Android 6.0 Marshmallow adoption is finally ramping up with April delivering the largest rise in adoption since its release in October.
Marshmallow has exactly doubled its share of the billion Android phones connecting to Google Play, up from 2.3 percent in March to 4.6 percent in April.
As always on Android, the shift to a new version of Android a slow process. The story was similar for Lollipop, which reached 5.4 percent in April last year.
Android upgrades are an unwieldy and sluggish process. After Google releases a new version, it goes to handset makers, which then spend several months customising, testing and coordinating with carriers, before the phone companies serve it up to a subset of devices. The exception is Android One devices, though they're a minor part of the overall Android footprint.
It means that seven months after Google released Marshmallow, only a limited set of device owners have experienced features such as Now on Tap, and the new per-app permission controls.
For now, Android Lollipop 5.0/5.1 is the most widely used version of Android, followed by KitKat 4.4 at 33.4 percent, and Jelly Bean at 21.3 percent. The only version to change by more than one percent in either direction was Marshmallow.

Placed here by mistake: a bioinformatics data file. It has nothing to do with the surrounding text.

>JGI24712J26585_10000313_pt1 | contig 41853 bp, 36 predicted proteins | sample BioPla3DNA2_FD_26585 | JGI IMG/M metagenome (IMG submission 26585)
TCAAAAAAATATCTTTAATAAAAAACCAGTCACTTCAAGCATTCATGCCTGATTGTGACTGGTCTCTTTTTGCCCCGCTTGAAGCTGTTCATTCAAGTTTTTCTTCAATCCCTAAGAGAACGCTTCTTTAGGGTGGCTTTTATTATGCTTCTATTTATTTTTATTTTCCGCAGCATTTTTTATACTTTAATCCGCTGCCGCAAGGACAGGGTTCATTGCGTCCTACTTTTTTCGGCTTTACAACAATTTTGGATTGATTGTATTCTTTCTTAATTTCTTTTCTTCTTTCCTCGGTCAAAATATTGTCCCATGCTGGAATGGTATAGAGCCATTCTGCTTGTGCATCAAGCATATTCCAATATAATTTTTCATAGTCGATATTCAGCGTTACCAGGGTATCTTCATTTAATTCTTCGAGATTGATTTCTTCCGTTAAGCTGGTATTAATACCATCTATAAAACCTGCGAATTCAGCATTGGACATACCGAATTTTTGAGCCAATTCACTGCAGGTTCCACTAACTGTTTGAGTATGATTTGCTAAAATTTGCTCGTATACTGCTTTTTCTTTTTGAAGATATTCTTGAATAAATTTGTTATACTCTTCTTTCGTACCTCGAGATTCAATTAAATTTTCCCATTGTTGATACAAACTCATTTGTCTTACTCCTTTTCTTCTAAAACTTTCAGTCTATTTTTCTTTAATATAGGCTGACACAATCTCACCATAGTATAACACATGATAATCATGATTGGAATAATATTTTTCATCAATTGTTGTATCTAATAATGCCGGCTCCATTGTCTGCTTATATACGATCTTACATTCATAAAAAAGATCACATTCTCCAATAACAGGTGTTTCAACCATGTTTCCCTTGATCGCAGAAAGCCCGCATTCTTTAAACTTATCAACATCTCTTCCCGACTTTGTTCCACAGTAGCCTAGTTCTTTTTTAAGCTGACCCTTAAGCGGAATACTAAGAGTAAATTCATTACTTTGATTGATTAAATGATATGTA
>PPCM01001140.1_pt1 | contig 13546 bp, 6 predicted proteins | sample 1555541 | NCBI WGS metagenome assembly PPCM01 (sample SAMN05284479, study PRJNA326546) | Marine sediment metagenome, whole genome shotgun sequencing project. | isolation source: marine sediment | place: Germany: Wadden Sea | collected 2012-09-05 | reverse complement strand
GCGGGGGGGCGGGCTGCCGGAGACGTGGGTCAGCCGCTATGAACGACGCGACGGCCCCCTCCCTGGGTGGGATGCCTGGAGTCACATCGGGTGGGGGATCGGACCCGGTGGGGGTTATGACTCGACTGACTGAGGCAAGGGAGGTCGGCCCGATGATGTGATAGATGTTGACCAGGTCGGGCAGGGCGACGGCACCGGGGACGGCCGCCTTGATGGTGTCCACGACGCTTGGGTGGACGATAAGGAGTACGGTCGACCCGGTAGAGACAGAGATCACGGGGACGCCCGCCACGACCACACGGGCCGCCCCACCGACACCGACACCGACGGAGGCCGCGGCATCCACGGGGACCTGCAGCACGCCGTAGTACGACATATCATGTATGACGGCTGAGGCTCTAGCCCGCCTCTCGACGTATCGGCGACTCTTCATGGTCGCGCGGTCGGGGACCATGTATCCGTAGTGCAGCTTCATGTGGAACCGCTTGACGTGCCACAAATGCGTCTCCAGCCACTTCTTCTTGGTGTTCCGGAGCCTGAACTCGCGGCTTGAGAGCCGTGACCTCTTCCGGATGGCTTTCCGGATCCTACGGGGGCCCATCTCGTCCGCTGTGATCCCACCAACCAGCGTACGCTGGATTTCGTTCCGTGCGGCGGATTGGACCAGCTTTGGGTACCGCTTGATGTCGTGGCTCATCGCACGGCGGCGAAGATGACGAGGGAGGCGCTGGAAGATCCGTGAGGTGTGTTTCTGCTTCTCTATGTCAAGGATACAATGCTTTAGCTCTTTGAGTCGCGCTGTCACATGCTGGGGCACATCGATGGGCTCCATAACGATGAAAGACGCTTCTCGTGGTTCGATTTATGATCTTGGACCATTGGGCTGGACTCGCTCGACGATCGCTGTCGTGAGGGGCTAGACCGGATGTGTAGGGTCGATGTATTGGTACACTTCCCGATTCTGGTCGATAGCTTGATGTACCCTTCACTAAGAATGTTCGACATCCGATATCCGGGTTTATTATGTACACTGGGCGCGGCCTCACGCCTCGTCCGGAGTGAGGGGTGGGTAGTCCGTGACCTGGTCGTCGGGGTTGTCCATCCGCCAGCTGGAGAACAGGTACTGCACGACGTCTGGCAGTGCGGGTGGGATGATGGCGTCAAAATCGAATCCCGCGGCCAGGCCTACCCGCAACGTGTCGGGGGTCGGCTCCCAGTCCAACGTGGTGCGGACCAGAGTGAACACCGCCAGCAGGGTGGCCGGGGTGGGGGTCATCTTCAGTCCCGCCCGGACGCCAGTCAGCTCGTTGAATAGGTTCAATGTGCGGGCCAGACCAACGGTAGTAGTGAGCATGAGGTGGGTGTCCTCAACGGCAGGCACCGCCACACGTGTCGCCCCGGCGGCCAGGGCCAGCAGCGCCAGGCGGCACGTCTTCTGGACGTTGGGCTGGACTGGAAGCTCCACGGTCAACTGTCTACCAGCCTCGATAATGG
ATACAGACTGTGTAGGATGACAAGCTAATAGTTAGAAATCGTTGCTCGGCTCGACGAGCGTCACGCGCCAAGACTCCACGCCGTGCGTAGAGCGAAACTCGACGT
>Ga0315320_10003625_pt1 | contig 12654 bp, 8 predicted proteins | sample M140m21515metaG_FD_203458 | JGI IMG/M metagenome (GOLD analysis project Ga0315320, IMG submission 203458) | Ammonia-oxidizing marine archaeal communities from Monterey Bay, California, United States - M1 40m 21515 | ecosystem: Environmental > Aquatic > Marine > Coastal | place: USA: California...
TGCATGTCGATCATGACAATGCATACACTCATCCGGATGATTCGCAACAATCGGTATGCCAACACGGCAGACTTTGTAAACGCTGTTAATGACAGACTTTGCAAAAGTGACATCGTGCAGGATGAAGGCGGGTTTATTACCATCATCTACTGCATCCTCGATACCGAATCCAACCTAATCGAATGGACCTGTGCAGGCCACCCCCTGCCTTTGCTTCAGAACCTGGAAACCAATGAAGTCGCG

Google's three most recent versions of Android account for 73.8 percent of Android smartphones. The figures are based on devices that connected to Google Play in the seven days to April 4.
The bumper month is the result of new flagships arriving, such as the Samsung Galaxy S7, as well as several major Android OEMs and US carriers kicking off Marshmallow updates to last year's flagships in March.
Samsung, which has the largest number of Android users, began the Marshmallow update for the Galaxy S6 and S6 Edge in February, and plans to update earlier Galaxy models too at some point this year. These updates, and the recent arrival of LG's G5 and forthcoming availability of Huawei's P9, should see Marshmallow adoption pick up pace in coming months.